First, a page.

This quick and bread is super easy and fast to make, and it tastes great, for the effort and ingredients taken, too! It relies on chemical reactions between baking soda and the acid in buttermilk (or sour milk), so no yeast needed. Take it easy and in 1 hour’s time you have a freshly baked bread with a crisp crust and soft interior. Make it plain or add your favourite nuts or dried fruit for even tastier loaf. I’ve made two variations of Soda bread. One is a basic, plain loaf and the other one is Jamie Oliver’s wholewheat and oat soda bread from his latest book.
Contrary to popular belief, soda bread wasn’t invented by Irish bakers. In fact, food historians give credit of first using soda to leaven bread to the Native Americans, who used pearl ash to help their breads rise. Over the years, the Irish people have definitely made this delicious treat their own and are most commonly associated with this diverse and delectable food. Traditionally, Irish soda bread can be white or brown, sometimes contains raisins, and often has a cross in the top of each loaf. White soda breads are often enjoyed at breakfast or to soak up stew at dinner.
Blog-checking lines: For the month of September Meredith from the Poco Loco Olsons challenged us to experiment with soda bread.
Plain Irish Soda Bread
The recipe makes 1 loaf.
- 1 lb. (450 g or 3-1/2 cups) all-purpose flour, more as needed
- 3/4 t baking soda
- 1 t salt
- 375-400 g (1-1/2 - 1-3/4 cups) buttermilk or Greek yogurt
Heat the oven to 450°F/ 230°C. Lightly flour a large baking sheet lined with baking paper or mat.
Sift all of the dry ingredients into a large, wide mixing bowl. Make a well in the center and pour in 1½ cups/ 375 g of the buttermilk. Stir with one hand, moving in circles to incorporate the buttermilk into the dry ingredients. If necessary, add more buttermilk: 1 T at a time until the dough just barely comes together. The dough should be soft—don’t overwork it. Since there’s no yeast here, there’s no need to work the dough at all, or the bread may come out very dense and brick-hard.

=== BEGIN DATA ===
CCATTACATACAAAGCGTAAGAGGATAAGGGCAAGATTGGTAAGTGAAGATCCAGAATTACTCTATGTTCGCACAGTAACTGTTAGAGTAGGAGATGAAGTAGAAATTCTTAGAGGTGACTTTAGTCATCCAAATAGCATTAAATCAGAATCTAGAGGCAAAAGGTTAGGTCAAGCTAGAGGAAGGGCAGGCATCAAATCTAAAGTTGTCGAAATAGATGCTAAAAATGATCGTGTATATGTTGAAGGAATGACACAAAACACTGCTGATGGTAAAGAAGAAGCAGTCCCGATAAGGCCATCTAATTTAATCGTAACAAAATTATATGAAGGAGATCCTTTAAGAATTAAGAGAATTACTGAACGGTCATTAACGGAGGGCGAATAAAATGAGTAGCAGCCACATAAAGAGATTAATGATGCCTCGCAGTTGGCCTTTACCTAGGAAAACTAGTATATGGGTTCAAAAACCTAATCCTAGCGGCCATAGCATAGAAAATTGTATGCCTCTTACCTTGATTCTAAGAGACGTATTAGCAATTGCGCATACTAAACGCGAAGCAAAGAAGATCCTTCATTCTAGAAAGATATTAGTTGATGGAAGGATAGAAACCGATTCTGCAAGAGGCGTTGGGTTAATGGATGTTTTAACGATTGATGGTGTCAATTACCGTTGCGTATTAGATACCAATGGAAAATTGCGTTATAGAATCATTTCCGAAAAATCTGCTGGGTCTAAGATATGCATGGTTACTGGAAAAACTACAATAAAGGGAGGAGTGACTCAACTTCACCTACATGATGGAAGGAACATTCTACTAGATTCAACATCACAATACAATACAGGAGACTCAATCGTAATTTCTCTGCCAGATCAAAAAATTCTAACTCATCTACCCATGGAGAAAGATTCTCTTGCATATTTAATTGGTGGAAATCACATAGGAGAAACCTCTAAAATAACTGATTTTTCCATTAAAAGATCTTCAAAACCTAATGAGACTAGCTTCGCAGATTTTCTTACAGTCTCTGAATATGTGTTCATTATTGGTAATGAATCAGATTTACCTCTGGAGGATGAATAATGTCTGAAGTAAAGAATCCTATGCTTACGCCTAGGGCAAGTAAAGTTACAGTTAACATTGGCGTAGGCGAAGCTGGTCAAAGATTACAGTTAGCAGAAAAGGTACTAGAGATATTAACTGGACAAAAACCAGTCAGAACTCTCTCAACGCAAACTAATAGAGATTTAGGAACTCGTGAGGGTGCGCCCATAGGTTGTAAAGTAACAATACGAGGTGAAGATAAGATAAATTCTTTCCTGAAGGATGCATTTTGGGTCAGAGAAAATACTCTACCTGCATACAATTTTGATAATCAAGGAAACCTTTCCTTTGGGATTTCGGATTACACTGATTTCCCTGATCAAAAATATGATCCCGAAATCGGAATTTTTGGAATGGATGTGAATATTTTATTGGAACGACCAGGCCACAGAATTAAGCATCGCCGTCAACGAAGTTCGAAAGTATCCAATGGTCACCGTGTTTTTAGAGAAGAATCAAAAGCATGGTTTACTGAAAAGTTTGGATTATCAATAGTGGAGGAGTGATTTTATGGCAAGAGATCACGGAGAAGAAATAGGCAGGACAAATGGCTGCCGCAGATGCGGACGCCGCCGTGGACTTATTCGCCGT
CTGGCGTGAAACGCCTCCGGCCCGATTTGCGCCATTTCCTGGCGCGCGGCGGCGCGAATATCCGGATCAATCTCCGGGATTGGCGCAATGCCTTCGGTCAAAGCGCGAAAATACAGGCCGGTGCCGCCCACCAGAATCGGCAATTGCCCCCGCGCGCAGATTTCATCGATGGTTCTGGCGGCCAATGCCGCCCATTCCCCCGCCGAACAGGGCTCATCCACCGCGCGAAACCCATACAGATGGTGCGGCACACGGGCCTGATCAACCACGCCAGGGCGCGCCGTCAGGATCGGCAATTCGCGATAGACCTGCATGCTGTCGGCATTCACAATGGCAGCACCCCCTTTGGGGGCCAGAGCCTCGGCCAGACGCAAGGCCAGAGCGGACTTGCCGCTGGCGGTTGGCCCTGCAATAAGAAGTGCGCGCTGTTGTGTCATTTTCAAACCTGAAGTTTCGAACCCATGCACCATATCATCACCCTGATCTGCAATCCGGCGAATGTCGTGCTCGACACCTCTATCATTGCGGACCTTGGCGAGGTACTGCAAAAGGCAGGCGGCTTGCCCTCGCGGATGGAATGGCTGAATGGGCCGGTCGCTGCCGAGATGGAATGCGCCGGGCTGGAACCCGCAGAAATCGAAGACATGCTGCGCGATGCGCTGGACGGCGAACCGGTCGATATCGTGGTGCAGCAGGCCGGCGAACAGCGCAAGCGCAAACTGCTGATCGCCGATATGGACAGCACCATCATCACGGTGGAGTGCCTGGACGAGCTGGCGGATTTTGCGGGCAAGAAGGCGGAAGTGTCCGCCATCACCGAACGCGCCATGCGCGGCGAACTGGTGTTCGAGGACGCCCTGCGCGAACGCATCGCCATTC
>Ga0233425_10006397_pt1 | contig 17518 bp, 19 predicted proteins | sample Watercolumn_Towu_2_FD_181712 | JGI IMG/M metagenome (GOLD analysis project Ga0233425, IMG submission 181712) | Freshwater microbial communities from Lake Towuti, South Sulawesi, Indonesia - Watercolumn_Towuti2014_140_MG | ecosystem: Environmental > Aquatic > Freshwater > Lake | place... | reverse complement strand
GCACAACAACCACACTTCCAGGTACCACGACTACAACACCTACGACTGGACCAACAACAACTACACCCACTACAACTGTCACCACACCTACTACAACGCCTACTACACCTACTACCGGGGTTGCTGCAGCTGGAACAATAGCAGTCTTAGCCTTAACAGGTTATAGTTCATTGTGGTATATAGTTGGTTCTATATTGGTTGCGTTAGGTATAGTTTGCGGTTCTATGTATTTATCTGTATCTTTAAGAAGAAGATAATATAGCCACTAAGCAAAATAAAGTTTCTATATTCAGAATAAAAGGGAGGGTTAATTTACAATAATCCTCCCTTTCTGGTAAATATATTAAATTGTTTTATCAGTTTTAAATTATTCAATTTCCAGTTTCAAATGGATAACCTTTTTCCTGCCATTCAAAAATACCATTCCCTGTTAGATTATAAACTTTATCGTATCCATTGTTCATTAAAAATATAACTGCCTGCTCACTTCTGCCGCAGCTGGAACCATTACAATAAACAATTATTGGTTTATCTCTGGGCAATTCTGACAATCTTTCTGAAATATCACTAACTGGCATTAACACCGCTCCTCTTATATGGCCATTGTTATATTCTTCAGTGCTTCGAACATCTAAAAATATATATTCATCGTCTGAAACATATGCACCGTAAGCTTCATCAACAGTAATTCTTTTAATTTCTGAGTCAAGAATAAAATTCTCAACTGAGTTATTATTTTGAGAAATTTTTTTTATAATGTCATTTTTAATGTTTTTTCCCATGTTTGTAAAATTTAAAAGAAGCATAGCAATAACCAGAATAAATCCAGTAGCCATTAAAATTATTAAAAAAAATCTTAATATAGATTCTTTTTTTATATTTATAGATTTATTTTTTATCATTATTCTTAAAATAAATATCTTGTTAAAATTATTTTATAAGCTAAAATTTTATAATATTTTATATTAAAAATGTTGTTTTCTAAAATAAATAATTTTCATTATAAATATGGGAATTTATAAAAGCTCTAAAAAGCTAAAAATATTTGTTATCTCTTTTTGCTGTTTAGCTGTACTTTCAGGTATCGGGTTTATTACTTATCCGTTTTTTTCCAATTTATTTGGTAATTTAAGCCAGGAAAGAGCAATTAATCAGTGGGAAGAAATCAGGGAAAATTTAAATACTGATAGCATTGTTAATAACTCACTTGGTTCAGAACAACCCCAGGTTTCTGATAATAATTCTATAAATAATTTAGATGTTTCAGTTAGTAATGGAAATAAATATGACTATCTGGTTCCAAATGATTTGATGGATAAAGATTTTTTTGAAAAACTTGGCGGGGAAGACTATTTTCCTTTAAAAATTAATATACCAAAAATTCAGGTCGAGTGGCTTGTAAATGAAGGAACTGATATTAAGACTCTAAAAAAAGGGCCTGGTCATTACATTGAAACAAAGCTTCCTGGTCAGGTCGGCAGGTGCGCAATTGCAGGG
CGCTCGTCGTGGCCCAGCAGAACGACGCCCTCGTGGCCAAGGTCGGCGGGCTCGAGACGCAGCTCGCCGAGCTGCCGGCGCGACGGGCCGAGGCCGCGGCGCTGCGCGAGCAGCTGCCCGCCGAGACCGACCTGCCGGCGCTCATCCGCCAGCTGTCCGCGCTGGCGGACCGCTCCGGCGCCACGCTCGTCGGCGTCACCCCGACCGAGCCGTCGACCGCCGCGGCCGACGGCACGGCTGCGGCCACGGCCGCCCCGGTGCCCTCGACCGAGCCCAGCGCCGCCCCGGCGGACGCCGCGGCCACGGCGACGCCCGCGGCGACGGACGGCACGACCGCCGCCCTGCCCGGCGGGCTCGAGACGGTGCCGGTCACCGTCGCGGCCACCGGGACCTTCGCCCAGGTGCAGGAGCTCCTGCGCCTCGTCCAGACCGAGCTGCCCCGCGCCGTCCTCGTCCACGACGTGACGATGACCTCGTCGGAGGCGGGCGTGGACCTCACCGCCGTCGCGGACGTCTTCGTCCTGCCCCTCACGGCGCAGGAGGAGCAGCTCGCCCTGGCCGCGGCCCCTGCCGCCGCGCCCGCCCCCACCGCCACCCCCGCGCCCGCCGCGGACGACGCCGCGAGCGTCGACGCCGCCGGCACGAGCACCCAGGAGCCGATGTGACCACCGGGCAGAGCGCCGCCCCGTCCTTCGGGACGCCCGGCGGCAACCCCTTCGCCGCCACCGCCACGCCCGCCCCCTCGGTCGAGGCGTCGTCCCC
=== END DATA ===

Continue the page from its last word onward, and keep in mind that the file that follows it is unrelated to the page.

Turn the dough out onto a well-floured surface and pat into a round about 1 ½”/ 3,5 cm tall. With a thin, sharp knife, score a cross on the dough about ¼”/ 8 mm deep.
Transfer the dough to the prepared baking sheet and bake for 15 minutes. Lower the oven temperature to 400°F/ 200°C and bake until the bread is browned and sounds hollow when tapped on the bottom, another 20-30 min.
Cool to room temperature on a rack. The bread is best on the day of baking.
The second variation is from Jamie Oliver’s latest book Everyday Superfood. The recipe is also easy and straight-forward. He offers to use rye, wholewheat flours and oats here for a healthy kick. I didn’t have rye flour in hand so I experimented adding barley flour instead and it also came out beautifully and tasty. This one was my winner compared to the plain version.
Wholewheat and rye soda bread
The recipe makes 1 loaf.
- 250 g wholewheat flour, plus extra for dusting
- 100 g rye (or barley) flour
- 50 g porridge oats
- 1 t baking soda
- 1 t sea salt
- 1 large egg
- 300 ml buttermilk or natural yogurt
Preheat the oven to 375ºF/ 190ºC. Lightly flour a large baking sheet lined with baking paper or mat.
Place both flours, the oats, baking soda and salt in a large bowl and mix together.
In a separate bowl or measuring cup, whisk the egg and buttermilk together, then use a fork to stir the mixture into the flour. Once it starts to come together, use your lightly floured hands to pat and bring the dough together.
Shape the dough into a round ball and place on a lightly floured baking tray, dusting the top lightly with flour, too. Flatten the dough into a disc, roughly 1¼”/ 3 cm thick. Score a cross or star on the top with a knife, about ¼”/ ½ cm deep, then bake in the oven for 40-45 min., or until a firm crust has formed and it sounds hollow when tapped on the bottom.
Remove from the oven, transfer to a wire rack to cool.